Historical L.A. Health Fads

Stella Mittelbach, Librarian III, Science, Technology & Patents Department,
Magazine cover with headlines, White Sugar Denounced As Plague, Bragg Opens in New York: Clubs Carry On Teachings
California Health News, March 15, 1933

For decades, Los Angeles (and the rest of Southern California) loved to market itself as a place where you could improve your health in the optimal climate of the region. (Pay no attention to the smog.) But much of the health information, good and bad, from the pre-smog era was hard to come by. But, that has changed.

Central Library recently acquired a run of California Health News 1933-1942 and its follow up publication Let’s Live 1943-2007, both published in Los Angeles. One of the major casualties of the 1986 fire at Central Library was the Science & Technology periodicals collection. So, we were excited when a donor offered us bound volumes of these publications. Browsing old issues, one can find evidence that today's health crazes and diet fads are not always new but hark back to much earlier in the city's history.

Let's Live magazine cover with Cowboy Jack Patton

Published by a former Hollywood publicist, Clark Irvine, and later, Godfrey Thomas, some choice headlines from 1933 include "White Sugar Seen as National Menace" and "Beware High Enema: It's Dangerous." Ads from the 1940s include alfalfa tea, vertical traction, cultured Yami yogurt, and Bill Baker's famous Super Soyabread, which is touted as "pure, wholesome, alkaline" made in Ojai, California.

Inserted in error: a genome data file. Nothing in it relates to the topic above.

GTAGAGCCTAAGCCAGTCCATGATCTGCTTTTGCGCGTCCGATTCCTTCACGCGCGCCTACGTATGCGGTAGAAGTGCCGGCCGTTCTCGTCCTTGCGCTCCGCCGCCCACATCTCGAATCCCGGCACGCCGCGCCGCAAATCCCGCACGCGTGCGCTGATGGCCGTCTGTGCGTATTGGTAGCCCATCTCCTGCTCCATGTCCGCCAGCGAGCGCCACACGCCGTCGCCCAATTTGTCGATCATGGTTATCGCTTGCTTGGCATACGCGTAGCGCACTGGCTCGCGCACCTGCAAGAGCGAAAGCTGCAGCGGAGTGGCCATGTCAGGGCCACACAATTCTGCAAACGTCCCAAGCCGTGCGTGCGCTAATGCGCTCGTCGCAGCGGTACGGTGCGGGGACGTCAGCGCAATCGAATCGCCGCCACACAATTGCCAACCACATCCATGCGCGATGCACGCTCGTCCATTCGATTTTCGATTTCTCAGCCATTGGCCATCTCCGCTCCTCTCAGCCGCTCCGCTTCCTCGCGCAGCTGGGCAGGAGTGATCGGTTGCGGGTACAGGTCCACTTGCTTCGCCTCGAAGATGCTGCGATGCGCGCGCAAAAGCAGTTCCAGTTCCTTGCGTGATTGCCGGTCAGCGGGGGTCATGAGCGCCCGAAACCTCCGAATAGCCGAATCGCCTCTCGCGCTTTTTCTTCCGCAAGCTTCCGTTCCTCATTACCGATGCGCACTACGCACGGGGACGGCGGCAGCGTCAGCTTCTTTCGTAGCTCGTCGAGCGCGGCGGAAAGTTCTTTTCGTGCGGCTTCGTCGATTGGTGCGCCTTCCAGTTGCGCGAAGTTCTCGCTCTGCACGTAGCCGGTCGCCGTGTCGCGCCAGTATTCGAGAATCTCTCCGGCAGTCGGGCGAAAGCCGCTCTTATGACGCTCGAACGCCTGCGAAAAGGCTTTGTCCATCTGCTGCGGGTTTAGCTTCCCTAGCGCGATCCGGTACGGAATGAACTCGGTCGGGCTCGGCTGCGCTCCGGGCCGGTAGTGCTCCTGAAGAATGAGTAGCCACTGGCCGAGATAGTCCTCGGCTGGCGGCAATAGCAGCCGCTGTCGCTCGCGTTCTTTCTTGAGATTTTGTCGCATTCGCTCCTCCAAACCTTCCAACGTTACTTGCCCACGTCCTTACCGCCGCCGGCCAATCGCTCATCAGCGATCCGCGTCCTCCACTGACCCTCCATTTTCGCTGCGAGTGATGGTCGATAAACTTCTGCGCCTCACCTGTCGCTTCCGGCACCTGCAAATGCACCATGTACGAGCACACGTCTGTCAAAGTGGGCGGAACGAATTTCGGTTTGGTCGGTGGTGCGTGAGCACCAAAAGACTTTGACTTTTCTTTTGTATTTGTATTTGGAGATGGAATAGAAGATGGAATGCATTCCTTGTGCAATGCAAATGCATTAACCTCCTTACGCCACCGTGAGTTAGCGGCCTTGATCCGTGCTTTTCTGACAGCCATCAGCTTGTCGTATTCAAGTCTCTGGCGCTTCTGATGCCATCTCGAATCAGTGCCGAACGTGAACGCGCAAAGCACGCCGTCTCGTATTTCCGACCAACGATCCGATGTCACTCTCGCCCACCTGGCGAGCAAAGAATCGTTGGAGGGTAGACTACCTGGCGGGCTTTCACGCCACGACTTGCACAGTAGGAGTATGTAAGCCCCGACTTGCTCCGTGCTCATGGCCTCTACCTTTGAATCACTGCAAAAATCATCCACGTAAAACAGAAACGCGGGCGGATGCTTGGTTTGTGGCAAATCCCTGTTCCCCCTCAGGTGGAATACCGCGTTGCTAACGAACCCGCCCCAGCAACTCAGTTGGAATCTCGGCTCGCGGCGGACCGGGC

An anti-vaccination headline from February 1945 screams, "Vaccination Kills Liberty," and goes on to rant, "Draft statistics show that social diseases are more widespread in states having legal vaccination" and that there is less syphilis found in states that "prohibit forced vaccination." Another hot topic in the 1940s was "Eye gymnastics may improve sight."

Let's Live February 1945 cover of magazine with valentine and headline, "Vaccination Kills Liberty."
Articles suggesting "eating meat is the cause of many ills" and dispensing advice about correct food combinations, such as "tomatoes and acid and citrus fruits should never be eaten with starches," could have been written in magazines today. Many articles were written by Paul C. Bragg, a major figure on the health scene.
Advertisement for Paul Bragg's winter kit

According to the book Hollywood Dish by Akasha Richmond, the publisher Clark Irvine, was a screenwriter, Charlie Chaplin's publicity director, and a roving reporter for United Press before launching California Health News. Later copies of his bi-monthly magazine were sold in health food shops nationwide.

Advertisement for Fenugreek Tea
Advertisement "Don't be chained by constipation."